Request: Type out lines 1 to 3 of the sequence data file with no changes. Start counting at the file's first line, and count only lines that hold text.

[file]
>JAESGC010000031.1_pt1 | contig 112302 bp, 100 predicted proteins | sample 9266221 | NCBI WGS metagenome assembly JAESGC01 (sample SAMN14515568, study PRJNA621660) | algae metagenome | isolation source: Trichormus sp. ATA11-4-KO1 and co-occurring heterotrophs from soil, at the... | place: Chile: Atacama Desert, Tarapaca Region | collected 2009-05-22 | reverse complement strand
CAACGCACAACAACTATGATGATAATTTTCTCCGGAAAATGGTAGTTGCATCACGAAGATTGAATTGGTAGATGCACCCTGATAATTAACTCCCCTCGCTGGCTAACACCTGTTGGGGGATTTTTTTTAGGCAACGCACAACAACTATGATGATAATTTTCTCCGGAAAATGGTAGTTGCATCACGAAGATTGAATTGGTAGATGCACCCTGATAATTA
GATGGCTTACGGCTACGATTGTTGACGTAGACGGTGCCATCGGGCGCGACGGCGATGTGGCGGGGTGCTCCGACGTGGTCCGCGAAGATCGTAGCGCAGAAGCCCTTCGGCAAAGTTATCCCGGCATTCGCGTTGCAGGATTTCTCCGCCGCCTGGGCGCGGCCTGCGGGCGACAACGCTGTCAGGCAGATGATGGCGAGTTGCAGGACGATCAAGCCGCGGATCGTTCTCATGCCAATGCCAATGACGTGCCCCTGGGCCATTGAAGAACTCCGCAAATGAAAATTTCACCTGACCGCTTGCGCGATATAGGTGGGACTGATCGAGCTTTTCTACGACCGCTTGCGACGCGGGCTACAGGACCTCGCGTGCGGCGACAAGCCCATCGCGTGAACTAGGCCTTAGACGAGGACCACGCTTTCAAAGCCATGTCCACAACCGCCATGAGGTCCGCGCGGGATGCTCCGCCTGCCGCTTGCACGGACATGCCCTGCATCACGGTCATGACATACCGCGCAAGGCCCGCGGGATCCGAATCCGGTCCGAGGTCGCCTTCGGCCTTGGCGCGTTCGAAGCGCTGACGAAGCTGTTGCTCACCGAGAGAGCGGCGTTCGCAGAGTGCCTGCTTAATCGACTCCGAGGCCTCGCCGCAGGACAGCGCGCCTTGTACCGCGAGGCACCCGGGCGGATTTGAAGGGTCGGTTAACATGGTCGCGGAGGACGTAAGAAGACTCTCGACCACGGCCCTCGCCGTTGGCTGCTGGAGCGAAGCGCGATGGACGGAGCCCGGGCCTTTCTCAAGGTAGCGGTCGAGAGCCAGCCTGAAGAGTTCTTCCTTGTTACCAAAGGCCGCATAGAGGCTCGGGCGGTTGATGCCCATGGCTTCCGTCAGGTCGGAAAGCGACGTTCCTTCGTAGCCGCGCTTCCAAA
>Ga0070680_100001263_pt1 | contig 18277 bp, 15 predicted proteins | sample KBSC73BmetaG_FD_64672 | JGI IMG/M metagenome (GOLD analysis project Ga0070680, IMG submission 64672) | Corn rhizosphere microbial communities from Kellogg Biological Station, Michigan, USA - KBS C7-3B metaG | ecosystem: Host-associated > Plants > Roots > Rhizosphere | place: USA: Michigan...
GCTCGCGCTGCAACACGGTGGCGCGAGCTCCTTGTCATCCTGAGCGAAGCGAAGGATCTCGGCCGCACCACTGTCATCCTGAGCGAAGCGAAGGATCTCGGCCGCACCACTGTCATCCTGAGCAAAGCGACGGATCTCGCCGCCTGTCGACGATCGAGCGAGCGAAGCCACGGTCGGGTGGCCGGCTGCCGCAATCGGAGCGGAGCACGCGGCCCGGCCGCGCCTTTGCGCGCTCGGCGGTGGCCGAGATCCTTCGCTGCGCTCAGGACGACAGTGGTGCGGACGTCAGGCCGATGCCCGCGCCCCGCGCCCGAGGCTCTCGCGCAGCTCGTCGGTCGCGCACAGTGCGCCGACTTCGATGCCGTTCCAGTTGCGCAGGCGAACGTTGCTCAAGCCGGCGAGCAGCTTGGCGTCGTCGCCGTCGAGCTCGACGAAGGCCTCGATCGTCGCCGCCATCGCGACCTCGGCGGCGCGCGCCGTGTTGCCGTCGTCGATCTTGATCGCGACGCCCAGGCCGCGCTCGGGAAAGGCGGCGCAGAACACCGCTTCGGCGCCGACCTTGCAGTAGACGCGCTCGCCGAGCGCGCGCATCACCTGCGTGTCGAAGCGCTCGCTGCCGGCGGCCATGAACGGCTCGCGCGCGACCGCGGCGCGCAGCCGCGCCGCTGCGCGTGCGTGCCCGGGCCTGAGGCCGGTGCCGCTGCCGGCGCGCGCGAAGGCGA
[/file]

>JAESGC010000031.1_pt1 | contig 112302 bp, 100 predicted proteins | sample 9266221 | NCBI WGS metagenome assembly JAESGC01 (sample SAMN14515568, study PRJNA621660) | algae metagenome | isolation source: Trichormus sp. ATA11-4-KO1 and co-occurring heterotrophs from soil, at the... | place: Chile: Atacama Desert, Tarapaca Region | collected 2009-05-22 | reverse complement strand
CAACGCACAACAACTATGATGATAATTTTCTCCGGAAAATGGTAGTTGCATCACGAAGATTGAATTGGTAGATGCACCCTGATAATTAACTCCCCTCGCTGGCTAACACCTGTTGGGGGATTTTTTTTAGGCAACGCACAACAACTATGATGATAATTTTCTCCGGAAAATGGTAGTTGCATCACGAAGATTGAATTGGTAGATGCACCCTGATAATTA
GATGGCTTACGGCTACGATTGTTGACGTAGACGGTGCCATCGGGCGCGACGGCGATGTGGCGGGGTGCTCCGACGTGGTCCGCGAAGATCGTAGCGCAGAAGCCCTTCGGCAAAGTTATCCCGGCATTCGCGTTGCAGGATTTCTCCGCCGCCTGGGCGCGGCCTGCGGGCGACAACGCTGTCAGGCAGATGATGGCGAGTTGCAGGACGATCAAGCCGCGGATCGTTCTCATGCCAATGCCAATGACGTGCCCCTGGGCCATTGAAGAACTCCGCAAATGAAAATTTCACCTGACCGCTTGCGCGATATAGGTGGGACTGATCGAGCTTTTCTACGACCGCTTGCGACGCGGGCTACAGGACCTCGCGTGCGGCGACAAGCCCATCGCGTGAACTAGGCCTTAGACGAGGACCACGCTTTCAAAGCCATGTCCACAACCGCCATGAGGTCCGCGCGGGATGCTCCGCCTGCCGCTTGCACGGACATGCCCTGCATCACGGTCATGACATACCGCGCAAGGCCCGCGGGATCCGAATCCGGTCCGAGGTCGCCTTCGGCCTTGGCGCGTTCGAAGCGCTGACGAAGCTGTTGCTCACCGAGAGAGCGGCGTTCGCAGAGTGCCTGCTTAATCGACTCCGAGGCCTCGCCGCAGGACAGCGCGCCTTGTACCGCGAGGCACCCGGGCGGATTTGAAGGGTCGGTTAACATGGTCGCGGAGGACGTAAGAAGACTCTCGACCACGGCCCTCGCCGTTGGCTGCTGGAGCGAAGCGCGATGGACGGAGCCCGGGCCTTTCTCAAGGTAGCGGTCGAGAGCCAGCCTGAAGAGTTCTTCCTTGTTACCAAAGGCCGCATAGAGGCTCGGGCGGTTGATGCCCATGGCTTCCGTCAGGTCGGAAAGCGACGTTCCTTCGTAGCCGCGCTTCCAAA